I would highly recommend Phil Hellmuth’s, because once you’re getting better at the game of poker, you should start and learn some more poker strategies, maybe the Big Stack Strategy, besides SSS. Until then… you’d better be on the safe side! If you really want to know what the poker pro recommends, I suggest you buy his poker book “Play Poker Like the Pros” or do some research on the Internet.
Let’s carry on… as you have now learned the basics principles of how to apply the Short Stack Strategy before the flop is dealt. In case you have moved all-in and one of your opponents decided to call you, you can sit back and relax. You’re perfectly fine since you’re only playing premium hands, and in case of a call you’ll end up having the best hand most of the times.
Post-Flop Short Stack Strategy
But what should you do after the flop, in case you didn’t shove all your chips to the middle, but when you only made a standard raise as described above? Your consecutive play completely depends on the cards being dealt on the flop.
Did the flop bring you a monster (flush or a straight), or did you hit top – or middle pair? Maybe you didn’t hit anything at all, but are you now holding a drawing hand – either a flush draw or an open ended straight draw – after the flop? Of course, any over pair is great too, even if the flop didn’t improve your pocket hand.
Playable Post-Flop SSS Hands
- Flush or better
- Over Pair
- Top Pair (only when you raised pre-flop and your kicker is at least a Jack)
- Middle Pair (only when you raised pre-flop)
- Flush Draw (only when you raised pre-flop)
- Open Ended Straight Draw (only when you raised pre-flop)
As you can see between the brackets, you will have to apply an even more conservative way of playing after the flop, in case you haven’t raised before the flop (thus only when positioned on the big blind). Basically, without a pre-flop raise you will not continue to play hands that still need to improve, so you should only play top pair (Jack or a better kicker), and over pairs or better hands.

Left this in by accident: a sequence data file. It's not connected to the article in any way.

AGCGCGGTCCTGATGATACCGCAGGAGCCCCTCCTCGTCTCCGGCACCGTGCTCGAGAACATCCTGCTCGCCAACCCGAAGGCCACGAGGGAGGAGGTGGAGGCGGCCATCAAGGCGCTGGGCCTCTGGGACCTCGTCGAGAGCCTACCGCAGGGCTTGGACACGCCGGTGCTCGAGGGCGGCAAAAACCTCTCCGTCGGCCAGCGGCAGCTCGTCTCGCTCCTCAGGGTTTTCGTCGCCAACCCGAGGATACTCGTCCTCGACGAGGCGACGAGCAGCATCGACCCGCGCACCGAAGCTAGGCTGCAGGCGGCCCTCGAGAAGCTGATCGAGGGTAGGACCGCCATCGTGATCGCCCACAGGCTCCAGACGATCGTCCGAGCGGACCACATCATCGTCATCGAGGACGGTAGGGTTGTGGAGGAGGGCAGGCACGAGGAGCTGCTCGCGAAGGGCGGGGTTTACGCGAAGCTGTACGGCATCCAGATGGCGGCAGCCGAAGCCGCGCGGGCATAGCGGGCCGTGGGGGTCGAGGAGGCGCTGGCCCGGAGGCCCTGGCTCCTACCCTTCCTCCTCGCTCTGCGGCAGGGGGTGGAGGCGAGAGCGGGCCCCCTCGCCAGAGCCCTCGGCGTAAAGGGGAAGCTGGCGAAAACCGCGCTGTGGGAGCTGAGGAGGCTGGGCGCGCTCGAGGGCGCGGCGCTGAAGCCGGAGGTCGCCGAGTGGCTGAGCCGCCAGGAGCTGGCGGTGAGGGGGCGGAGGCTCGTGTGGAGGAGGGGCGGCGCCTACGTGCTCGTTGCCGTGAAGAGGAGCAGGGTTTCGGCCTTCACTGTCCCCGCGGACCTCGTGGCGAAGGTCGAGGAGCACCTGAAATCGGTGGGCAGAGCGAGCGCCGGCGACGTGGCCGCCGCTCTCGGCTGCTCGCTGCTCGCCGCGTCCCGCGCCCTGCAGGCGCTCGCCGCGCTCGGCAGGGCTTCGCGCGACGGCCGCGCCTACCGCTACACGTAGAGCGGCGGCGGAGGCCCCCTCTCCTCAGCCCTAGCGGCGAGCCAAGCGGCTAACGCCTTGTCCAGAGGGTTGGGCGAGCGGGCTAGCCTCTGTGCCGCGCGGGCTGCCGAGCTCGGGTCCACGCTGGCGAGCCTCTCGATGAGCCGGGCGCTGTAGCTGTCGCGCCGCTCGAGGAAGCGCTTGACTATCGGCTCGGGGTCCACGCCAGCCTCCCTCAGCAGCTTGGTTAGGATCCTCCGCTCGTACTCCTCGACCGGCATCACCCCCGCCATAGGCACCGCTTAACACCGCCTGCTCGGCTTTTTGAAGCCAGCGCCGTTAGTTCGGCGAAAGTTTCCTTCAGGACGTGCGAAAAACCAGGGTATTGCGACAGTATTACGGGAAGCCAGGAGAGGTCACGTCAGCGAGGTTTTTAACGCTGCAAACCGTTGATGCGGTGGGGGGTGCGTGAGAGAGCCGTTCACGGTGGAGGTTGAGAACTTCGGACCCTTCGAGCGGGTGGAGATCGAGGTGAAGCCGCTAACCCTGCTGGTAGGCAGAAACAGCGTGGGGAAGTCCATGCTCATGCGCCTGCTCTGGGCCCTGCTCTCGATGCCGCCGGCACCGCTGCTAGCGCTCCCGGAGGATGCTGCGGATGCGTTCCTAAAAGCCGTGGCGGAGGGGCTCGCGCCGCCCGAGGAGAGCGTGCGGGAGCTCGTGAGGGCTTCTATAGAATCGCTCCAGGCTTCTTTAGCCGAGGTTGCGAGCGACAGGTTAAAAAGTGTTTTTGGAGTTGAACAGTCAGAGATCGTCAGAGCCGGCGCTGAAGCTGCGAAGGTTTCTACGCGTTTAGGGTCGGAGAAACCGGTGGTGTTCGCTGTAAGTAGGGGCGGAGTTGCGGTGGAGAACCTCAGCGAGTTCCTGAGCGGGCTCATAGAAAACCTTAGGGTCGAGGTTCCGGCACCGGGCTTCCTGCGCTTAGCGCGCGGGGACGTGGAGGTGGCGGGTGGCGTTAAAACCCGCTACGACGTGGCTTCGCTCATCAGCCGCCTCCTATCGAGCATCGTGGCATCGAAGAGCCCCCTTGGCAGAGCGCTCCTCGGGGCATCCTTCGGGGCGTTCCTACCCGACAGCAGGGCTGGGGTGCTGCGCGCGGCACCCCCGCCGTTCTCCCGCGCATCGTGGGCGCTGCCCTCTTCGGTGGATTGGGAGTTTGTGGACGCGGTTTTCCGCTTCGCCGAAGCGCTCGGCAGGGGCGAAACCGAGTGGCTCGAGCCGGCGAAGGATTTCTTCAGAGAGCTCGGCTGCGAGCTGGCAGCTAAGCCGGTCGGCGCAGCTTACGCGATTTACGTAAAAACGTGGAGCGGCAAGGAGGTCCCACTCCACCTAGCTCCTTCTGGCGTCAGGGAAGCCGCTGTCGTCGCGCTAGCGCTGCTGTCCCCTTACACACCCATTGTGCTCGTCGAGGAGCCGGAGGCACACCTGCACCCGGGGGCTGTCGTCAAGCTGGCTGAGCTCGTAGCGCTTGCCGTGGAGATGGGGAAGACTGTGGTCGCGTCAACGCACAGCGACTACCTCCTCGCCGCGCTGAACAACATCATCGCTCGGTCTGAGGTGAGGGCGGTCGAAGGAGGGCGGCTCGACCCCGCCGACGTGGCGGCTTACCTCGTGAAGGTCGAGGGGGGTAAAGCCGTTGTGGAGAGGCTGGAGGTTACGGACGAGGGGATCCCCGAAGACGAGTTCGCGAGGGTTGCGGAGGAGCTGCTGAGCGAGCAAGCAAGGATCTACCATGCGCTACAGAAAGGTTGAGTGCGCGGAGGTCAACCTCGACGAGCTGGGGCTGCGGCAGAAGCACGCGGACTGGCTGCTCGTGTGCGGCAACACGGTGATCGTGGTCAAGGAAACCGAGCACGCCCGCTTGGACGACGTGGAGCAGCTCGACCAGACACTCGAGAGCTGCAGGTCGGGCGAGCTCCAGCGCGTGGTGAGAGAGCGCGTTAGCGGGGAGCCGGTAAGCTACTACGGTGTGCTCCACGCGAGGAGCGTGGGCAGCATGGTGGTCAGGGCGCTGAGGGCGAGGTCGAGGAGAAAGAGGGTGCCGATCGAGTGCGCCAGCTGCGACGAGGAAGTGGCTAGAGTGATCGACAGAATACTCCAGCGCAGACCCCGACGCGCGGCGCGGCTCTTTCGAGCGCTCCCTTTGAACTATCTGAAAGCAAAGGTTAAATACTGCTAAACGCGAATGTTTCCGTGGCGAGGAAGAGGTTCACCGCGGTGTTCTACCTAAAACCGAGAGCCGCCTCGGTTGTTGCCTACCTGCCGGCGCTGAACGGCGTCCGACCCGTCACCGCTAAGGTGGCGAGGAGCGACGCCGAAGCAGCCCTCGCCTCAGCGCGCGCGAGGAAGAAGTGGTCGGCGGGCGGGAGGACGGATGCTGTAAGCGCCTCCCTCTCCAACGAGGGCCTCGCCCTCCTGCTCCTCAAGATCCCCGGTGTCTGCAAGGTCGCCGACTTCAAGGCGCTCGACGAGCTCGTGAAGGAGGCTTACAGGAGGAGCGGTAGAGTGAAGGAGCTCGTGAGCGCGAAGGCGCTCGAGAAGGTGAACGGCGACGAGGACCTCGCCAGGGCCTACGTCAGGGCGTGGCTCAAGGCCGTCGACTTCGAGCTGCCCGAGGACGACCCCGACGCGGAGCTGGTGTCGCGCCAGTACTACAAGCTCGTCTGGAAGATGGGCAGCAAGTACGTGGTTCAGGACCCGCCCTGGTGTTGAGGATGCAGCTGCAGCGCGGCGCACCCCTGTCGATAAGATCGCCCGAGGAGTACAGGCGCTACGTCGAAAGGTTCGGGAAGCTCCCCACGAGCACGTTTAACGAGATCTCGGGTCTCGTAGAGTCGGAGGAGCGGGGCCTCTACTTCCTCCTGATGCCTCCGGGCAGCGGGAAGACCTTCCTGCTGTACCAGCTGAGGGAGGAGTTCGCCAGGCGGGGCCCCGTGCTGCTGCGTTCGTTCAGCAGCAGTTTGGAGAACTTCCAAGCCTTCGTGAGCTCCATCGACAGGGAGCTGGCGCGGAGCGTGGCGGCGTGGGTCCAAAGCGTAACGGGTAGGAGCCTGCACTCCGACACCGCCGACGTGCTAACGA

For all of the cases mentioned above, applying Short Stack Strategy to your game simply means that you should continue playing the hand. Are you holding anything worse, then make sure to back up and fold – unless you are given the option to see the turn card for free.
SSS Actions After the Flop
- When nobody has opened ahead of you Bet about 2/3 of the pot (if 2/3 of the pot is more than half you stack, move all-in)
- When facing a bet ahead of you Move all-in
- When your opening gets re-raised Move all-in
There’s one important exception that allows you to continue playing the hand when you didn’t hit on the flop. In case you are heads-up (meaning that you are playing against just one opponent) you can make a bluff by betting 2/3 of the pot. You either pick up the pot at once, or you give up and fold when your opponent doesn’t back up.
SSS Actions After the Turn
- When someone has called your bet on the flop Move all-in
You have now learned the basic principles of SSS, including how you should apply this strategy before – and after the flop. The only remaining ingredient for a profitable poker career is bankroll management.
If you do everything we have written in this short guide, plus apply proper bankroll management, then you should soon enough be ready to play in higher limits!